October 25, 1985
Karl Malone made his debut for the Utah Jazz at home against Houston. The Rockets won 112-108.
October 25, 2013
Eight-time All-Star and Hall of Famer Bill Sharman dies at the age of 87.
October 25, 1999
The Portland Trail Blazers are named as one of only five companies across the nation to receive the Points of Light Foundation 1999 Award for Excellence in Corporate Community Service. The Blazers are the only professional sports team ever to be recognized and the first corporation to receive the award in the state of Oregon. The award honors companies which have demonstrated exceptional commitment to community service and which have very strong employee volunteer programs that target serious social problems. The other award winners are the Glaxo Wellcome Inc., Research Triangle Park, NC LensCrafters, Cincinnati, OH NEC Electronics Inc., Santa Clara, CA and United Airlines, Elk Grove Township, IL.
October 25, 2000
The NBA announced that as a result of an arbitrator’s ruling that the Minnesota Timberwolves, forward Joe Smith and his agent entered into a secret agreement in violation of the NBA’s salary cap rules, NBA Commissioner David J. Stern directed the forfeiture of Minnesota’s next five first-round draft picks, fined the team $3.5 million and voided all contracts between Smith and the Timberwolves. On December 8, the NBA restored Minnesota’s first round draft pick in 2003.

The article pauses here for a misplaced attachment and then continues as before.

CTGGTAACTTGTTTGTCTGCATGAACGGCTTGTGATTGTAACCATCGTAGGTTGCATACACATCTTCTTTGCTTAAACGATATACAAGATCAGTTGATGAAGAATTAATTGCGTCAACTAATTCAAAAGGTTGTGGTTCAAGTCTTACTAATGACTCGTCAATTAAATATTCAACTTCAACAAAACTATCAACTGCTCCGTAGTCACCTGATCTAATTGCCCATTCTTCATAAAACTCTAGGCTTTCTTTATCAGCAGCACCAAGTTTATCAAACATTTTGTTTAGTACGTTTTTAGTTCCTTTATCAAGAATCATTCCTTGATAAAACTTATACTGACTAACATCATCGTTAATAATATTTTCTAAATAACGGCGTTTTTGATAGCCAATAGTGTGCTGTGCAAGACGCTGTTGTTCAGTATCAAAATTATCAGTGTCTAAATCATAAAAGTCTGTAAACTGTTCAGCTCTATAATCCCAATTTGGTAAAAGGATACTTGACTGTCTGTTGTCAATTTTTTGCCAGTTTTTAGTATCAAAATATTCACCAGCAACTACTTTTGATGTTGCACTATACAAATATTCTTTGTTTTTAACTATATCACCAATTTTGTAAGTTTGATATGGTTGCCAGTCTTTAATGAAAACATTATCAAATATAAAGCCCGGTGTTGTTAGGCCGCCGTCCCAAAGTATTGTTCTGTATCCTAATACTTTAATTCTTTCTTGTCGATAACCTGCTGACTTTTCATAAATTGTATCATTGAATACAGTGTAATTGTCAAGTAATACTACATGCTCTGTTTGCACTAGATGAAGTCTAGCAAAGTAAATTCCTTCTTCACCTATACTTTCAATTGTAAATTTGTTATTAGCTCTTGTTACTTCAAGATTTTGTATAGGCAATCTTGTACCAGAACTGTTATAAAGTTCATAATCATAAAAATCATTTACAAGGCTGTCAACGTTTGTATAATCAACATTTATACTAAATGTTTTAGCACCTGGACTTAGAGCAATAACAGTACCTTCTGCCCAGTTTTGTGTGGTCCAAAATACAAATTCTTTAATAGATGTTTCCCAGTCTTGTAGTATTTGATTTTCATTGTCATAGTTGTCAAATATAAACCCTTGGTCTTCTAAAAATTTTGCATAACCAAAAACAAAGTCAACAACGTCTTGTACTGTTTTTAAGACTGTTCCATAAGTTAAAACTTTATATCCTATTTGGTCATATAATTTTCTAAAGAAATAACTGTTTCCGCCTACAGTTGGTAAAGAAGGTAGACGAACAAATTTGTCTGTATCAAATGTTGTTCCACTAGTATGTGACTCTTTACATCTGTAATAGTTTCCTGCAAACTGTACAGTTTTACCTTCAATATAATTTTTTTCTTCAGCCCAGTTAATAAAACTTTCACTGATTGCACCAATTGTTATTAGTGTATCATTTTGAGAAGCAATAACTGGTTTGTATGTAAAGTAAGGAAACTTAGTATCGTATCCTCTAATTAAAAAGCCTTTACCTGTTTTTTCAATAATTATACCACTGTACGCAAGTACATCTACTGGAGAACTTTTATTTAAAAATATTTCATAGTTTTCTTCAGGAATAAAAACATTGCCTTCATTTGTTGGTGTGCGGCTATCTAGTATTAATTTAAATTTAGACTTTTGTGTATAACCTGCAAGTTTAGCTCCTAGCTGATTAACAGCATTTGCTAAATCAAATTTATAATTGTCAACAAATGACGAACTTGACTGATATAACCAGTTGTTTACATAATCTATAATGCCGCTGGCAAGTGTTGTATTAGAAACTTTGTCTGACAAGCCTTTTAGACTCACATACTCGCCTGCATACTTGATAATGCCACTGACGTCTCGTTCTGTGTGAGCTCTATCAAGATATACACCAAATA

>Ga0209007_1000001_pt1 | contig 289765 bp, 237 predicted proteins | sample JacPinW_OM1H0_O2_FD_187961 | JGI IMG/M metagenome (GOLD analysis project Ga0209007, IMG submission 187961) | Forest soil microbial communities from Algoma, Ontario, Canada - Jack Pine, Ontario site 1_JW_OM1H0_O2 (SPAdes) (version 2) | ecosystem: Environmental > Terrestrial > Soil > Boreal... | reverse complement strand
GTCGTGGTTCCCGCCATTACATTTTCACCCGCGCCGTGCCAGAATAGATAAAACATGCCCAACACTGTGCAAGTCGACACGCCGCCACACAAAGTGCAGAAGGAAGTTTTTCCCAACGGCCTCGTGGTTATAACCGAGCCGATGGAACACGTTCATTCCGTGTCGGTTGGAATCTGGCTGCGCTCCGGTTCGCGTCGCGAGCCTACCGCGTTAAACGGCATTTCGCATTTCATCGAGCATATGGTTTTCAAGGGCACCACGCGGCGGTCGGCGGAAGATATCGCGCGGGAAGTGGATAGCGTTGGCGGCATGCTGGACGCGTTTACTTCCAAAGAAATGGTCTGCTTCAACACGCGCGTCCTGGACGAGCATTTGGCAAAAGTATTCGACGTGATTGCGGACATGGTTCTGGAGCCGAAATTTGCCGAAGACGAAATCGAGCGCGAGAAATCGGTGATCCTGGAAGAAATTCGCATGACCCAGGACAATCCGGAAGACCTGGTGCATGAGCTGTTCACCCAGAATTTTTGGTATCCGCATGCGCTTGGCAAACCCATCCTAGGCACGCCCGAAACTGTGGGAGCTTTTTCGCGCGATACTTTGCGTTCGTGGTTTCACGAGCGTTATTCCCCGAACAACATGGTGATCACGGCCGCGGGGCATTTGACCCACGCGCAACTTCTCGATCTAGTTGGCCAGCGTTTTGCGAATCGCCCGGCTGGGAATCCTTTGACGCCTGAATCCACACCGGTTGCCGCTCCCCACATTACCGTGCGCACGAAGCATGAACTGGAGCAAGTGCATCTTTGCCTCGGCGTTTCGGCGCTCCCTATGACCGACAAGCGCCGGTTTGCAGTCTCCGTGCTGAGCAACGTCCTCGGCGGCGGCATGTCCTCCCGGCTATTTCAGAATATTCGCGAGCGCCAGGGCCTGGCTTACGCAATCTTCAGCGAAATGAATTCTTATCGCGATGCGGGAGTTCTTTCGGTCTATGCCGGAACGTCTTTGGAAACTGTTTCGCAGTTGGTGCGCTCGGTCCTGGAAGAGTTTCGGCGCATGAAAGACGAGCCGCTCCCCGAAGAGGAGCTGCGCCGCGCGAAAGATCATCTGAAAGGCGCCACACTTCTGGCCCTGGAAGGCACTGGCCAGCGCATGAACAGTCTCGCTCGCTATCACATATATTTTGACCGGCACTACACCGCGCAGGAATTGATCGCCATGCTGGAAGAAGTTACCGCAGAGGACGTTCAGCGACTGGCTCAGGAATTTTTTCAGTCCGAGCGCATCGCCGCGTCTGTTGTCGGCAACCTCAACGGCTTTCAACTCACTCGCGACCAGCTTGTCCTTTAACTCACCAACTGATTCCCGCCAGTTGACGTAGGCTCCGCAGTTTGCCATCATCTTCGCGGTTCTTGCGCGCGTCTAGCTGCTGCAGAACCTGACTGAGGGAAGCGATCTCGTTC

October 25, 2012
Commissioner David Stern formally announces his intention to retire on February 1, 2014. The date will mark exactly 30 years since Stern took over the position in 1984.
October 26, 1976
The Indiana Pacers won their first NBA game with a 120-90 home victory over Seattle. The Pacers entered the league from the ABA, along with the San Antonio Spurs, Denver Nuggets and New York Nets.
October 26, 1984
Charles Barkley made his debut for the Philadelphia 76ers at home against the Cleveland Cavaliers. The 76ers won 111-101.
October 26, 1984
John Stockton made his debut for the Utah Jazz at Seattle. The SuperSonics won 102-94.
October 26, 1984
Michael Jordan made his debut for the Chicago Bulls at home against the Washington Bullets. The Bulls won 109-93.
October 26, 1985
Patrick Ewing made his debut for the New York Knicks at home against Philadelphia. The 76ers won 99-89.
October 27, 1956
Tom Heinsohn made his debut for the Boston Celtics at the New York Knicks. The Celtics won 115-112.
October 27, 1984
Hakeem Olajuwon made his debut for the Houston Rockets at the Dallas Mavericks. The Rockets won 122-111.
October 27, 1992
The Houston Rockets defeated the Dallas Mavericks 104-102 in a preseason game held in Mexico City, before a crowd of 19,527 at the Mexico City Sports Palace. It was the first NBA game ever played in Latin America.
October 28, 1967
Walt Frazier made his debut for the New York Knicks vs. Detroit. The Pistons won 111-98.
October 28, 1973